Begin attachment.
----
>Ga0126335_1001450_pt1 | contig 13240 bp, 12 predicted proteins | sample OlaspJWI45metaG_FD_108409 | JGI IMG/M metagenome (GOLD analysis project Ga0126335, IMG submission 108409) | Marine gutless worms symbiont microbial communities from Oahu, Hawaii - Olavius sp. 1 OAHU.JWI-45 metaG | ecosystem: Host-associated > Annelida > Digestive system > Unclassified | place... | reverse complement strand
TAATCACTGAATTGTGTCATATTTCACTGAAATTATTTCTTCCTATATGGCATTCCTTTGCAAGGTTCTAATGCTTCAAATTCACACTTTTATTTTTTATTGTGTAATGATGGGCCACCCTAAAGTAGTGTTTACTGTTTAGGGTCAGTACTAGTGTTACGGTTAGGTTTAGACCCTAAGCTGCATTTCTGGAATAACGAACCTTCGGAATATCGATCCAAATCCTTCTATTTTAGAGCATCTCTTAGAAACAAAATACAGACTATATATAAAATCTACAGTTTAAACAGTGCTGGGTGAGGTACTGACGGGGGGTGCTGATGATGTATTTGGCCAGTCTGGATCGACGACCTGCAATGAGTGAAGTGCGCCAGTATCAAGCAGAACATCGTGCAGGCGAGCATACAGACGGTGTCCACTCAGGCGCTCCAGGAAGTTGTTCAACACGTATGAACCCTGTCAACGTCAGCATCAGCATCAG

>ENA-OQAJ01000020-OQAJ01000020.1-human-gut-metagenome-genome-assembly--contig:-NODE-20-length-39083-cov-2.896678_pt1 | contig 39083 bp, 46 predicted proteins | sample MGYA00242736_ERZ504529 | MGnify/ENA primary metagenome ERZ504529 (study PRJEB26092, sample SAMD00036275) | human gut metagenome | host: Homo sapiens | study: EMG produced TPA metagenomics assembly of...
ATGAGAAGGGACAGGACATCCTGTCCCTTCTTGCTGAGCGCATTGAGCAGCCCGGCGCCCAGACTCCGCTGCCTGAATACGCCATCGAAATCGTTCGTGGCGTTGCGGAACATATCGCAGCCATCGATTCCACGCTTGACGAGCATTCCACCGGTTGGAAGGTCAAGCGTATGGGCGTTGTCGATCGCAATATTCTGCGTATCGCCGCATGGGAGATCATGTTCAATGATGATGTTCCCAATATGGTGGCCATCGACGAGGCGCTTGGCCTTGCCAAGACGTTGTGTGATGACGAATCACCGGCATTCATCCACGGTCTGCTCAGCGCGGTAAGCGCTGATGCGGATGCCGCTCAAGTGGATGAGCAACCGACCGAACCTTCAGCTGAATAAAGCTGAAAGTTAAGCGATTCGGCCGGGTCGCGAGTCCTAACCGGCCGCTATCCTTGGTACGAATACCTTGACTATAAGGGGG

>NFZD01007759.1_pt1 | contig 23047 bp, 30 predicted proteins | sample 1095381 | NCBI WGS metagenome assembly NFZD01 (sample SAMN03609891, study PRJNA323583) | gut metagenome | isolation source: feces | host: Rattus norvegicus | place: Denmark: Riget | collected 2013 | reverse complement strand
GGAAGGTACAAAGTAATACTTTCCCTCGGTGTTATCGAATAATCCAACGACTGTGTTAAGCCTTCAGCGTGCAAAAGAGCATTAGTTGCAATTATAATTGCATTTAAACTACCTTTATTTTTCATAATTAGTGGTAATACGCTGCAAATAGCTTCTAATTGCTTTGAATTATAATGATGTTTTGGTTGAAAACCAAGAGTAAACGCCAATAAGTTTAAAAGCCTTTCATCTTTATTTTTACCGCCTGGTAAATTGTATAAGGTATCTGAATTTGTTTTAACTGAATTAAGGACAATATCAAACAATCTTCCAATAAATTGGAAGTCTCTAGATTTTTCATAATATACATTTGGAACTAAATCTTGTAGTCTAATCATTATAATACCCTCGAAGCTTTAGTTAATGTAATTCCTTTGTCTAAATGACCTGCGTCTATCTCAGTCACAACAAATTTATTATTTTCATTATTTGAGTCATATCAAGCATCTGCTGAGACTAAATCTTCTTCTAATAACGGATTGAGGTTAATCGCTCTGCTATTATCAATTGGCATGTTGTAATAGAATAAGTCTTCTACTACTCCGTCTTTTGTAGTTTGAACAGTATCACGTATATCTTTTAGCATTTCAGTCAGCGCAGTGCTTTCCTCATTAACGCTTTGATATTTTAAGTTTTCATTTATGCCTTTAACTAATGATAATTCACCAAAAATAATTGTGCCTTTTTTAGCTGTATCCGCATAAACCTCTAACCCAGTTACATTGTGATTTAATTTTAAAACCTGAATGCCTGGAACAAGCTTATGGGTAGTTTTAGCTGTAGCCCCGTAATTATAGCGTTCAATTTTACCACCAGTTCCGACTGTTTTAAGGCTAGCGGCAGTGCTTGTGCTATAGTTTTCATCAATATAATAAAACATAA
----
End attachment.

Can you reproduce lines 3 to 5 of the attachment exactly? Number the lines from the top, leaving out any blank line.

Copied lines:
>ENA-OQAJ01000020-OQAJ01000020.1-human-gut-metagenome-genome-assembly--contig:-NODE-20-length-39083-cov-2.896678_pt1 | contig 39083 bp, 46 predicted proteins | sample MGYA00242736_ERZ504529 | MGnify/ENA primary metagenome ERZ504529 (study PRJEB26092, sample SAMD00036275) | human gut metagenome | host: Homo sapiens | study: EMG produced TPA metagenomics assembly of...
ATGAGAAGGGACAGGACATCCTGTCCCTTCTTGCTGAGCGCATTGAGCAGCCCGGCGCCCAGACTCCGCTGCCTGAATACGCCATCGAAATCGTTCGTGGCGTTGCGGAACATATCGCAGCCATCGATTCCACGCTTGACGAGCATTCCACCGGTTGGAAGGTCAAGCGTATGGGCGTTGTCGATCGCAATATTCTGCGTATCGCCGCATGGGAGATCATGTTCAATGATGATGTTCCCAATATGGTGGCCATCGACGAGGCGCTTGGCCTTGCCAAGACGTTGTGTGATGACGAATCACCGGCATTCATCCACGGTCTGCTCAGCGCGGTAAGCGCTGATGCGGATGCCGCTCAAGTGGATGAGCAACCGACCGAACCTTCAGCTGAATAAAGCTGAAAGTTAAGCGATTCGGCCGGGTCGCGAGTCCTAACCGGCCGCTATCCTTGGTACGAATACCTTGACTATAAGGGGG

>NFZD01007759.1_pt1 | contig 23047 bp, 30 predicted proteins | sample 1095381 | NCBI WGS metagenome assembly NFZD01 (sample SAMN03609891, study PRJNA323583) | gut metagenome | isolation source: feces | host: Rattus norvegicus | place: Denmark: Riget | collected 2013 | reverse complement strand